But in America, you can’t even fail, no matter how much debt you’ve got. You can go Chapter 7, Chapter 11, which is why there’s no excuse for just swinging that bat. Having said that, I’m a very conservative player. I like singles. I want to get a single every single time, instead of swinging for the fences all the time and getting a home run only every once in a while. The reason is because the people who swing for the home run will more often than not miss completely, and I don’t like missing.
EQ: In terms of managing and creating a recognizable brand, a corporate image, for these CEOs, what is some marketing advice that you can share with as they try and build their name?
Simmons: Your brand should be an extension of your personality. If you’re not intrinsically sexy and exciting and interesting, if it’s not in your DNA, then fake it. With the advent of youth culture from the late ‘50s onward, with the birth of rock and roll, all of a sudden corporate America started listening to youth. Because of that, and because of the rock and roll culture, you have cool names and cool brands like Google, and Yahoo. I mean, it just sounds cool.
|Released in 1975, "Rock and Roll All Nite" by Kiss is still one of the most recognized songs around the world today.|
It doesn’t sound like your father’s and grandfather’s corporate entity: I…B…M… international business corporate blah blah blah. They’re having fun with their brands and all that stuff.
So all the new brands have this, “Let’s have fun and let’s be memorable and let’s be sexy” feel to it. I mean, technology is f--king boring, and nobody can wrap their heads around what a cloud is and how anything works. So you may as well create some kind of superhero brand names. Things that are memorable, things that mean something to people, and things that are cool.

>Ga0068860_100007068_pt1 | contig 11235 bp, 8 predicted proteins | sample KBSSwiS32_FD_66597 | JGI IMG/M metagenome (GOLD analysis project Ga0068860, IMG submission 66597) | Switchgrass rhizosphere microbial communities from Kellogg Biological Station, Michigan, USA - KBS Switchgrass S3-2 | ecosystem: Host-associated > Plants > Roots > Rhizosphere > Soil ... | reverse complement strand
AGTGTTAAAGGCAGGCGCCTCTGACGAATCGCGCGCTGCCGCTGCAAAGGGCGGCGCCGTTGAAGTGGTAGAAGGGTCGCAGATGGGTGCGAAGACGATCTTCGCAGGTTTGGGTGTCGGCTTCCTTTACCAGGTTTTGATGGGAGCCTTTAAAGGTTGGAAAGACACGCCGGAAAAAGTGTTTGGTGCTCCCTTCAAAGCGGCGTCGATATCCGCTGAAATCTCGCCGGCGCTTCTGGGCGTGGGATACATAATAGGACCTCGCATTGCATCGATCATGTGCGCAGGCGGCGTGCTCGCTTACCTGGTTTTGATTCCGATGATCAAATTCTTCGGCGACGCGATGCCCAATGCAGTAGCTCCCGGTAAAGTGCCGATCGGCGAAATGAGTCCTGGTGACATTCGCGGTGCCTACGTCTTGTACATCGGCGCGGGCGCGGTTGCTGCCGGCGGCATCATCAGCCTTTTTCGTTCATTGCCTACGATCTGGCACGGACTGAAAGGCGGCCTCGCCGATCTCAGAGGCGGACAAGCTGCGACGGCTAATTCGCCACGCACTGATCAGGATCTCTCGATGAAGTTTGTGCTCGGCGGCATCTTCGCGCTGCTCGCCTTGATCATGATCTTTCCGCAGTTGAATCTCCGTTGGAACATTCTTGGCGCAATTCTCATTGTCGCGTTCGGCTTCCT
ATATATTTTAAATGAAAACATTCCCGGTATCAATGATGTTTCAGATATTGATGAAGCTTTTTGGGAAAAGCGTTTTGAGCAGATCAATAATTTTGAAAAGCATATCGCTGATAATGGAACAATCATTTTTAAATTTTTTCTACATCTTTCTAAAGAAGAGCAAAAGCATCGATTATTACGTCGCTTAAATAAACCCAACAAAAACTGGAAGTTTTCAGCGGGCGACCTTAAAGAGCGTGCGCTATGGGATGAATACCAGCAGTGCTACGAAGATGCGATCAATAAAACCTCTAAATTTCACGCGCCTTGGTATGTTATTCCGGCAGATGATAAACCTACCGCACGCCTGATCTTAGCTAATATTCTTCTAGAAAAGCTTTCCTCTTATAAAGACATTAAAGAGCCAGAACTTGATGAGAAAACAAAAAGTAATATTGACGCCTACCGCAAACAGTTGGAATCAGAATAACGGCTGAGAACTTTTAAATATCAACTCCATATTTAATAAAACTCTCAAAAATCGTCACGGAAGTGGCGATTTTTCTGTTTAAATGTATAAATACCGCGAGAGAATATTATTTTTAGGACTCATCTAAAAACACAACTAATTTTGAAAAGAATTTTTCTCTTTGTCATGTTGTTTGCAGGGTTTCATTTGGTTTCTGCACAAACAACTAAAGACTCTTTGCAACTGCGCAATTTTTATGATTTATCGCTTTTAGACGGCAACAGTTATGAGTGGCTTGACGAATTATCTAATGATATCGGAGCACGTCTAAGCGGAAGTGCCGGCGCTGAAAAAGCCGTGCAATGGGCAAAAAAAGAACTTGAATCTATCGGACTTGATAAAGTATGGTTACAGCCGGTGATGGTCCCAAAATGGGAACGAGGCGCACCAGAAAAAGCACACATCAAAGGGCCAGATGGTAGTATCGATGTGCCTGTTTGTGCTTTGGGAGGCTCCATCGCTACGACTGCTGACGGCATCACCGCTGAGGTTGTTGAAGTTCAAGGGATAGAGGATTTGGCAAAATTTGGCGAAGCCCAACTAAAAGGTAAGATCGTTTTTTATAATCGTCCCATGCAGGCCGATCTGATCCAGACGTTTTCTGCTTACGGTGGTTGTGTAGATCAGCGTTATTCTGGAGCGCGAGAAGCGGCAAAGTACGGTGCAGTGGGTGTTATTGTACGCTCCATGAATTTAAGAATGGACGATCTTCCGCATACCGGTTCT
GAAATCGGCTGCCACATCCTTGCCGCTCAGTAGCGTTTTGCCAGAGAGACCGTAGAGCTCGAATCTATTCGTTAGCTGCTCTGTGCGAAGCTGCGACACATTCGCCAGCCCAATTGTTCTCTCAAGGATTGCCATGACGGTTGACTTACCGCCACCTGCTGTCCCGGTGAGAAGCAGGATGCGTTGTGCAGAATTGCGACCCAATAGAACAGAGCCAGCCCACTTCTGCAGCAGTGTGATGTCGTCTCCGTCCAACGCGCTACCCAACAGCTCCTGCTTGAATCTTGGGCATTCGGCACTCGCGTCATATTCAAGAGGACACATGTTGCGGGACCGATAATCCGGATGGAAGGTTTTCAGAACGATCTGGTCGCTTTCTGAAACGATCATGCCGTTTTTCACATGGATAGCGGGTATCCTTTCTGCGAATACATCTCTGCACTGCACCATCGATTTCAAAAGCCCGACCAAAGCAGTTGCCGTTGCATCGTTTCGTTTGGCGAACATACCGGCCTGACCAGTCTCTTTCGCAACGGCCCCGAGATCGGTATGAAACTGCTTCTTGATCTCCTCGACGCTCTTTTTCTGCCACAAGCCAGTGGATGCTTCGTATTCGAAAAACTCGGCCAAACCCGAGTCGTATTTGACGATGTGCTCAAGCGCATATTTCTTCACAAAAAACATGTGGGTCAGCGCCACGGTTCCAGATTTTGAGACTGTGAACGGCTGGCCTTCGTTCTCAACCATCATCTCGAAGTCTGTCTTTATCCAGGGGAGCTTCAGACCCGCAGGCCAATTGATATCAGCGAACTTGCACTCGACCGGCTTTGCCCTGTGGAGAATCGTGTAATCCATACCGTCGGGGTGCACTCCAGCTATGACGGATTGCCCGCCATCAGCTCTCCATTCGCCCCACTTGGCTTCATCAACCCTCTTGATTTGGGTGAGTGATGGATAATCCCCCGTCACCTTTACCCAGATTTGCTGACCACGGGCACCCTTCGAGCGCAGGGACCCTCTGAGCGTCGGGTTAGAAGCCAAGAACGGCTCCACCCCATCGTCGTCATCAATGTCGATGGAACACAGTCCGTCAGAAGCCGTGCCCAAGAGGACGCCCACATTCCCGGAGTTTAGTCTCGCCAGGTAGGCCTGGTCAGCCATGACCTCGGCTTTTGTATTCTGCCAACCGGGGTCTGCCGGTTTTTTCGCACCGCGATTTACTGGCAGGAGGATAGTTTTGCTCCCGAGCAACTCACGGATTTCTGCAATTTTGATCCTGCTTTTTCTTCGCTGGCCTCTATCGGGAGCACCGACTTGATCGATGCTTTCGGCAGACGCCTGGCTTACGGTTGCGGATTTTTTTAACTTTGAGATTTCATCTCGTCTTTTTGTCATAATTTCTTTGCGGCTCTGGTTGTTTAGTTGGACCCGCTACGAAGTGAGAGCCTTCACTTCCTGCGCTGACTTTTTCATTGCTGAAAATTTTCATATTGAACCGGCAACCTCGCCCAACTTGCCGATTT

EQ: You’ll be speaking to an exclusive audience of corporate executives, Wall Street investors, and more at the upcoming equities.com Small-Cap Conference. What are you most excited about for the event?
Simmons: They should be very excited to meet me. The reason for that is because I don’t walk or talk like they do.
But taking a step back, when you take a look at the great movers and shakers of American industry, they have been miserable failures [at one point or another]. From Henry Ford to Bill Gates to Richard Branson to everybody else. They’ve failed over and over again, and one of the chapters of my book has a Michael Jordan quote about how many times he’s failed and that’s what made him into a success.
Don’t be afraid to fail. You’ll fail over and over again, but in America, you can fail. If you take a look at the great strides and inventions in human history, it was two brothers out of Kitty Hawk that invented flight. It wasn’t the government or big corporate entities. It was Alexander Graham Bell who invented the telephone. Not some big corporate entities. It was individuals.
Now you don’t have to actually be the technological wizard. Steve Jobs did not invent the Apple computer. Steve Wozniak did. Wozniak could tell you the sub-atomic structures of whatever the hell it is he’s talking about, but it was Jobs who understood what to do with it. It’s not what you make, it’s if you know what to do with it, which is why Wall Street is so important.
You’ve got the brainiacs who create something but have no idea how to implement and monetize, and other big words. That’s why Wall Street is really good! They raise capital and go around and talk about it. Things in and of themselves are not exciting. It’s how you describe them.
Ultimately, it’s the vacuum cleaner salesman that sells the vacuum cleaner. The vacuum cleaner itself will not sell itself. It is the voice and the messaging that will ultimately make something sell or not. So they should be excited to meet me, because I have no idea what they’re talking about, but they desperately need me because I can verbalize and communicate.
I am the Jesus of messaging.
DISCLOSURE: The views and opinions expressed in this article are those of the authors, and do not represent the views of equities.com. Readers should not consider statements made by the author as formal recommendations and should consult their financial advisor before making any investment decisions. To read our full disclosure, please go to: http://www.equities.com/disclaimer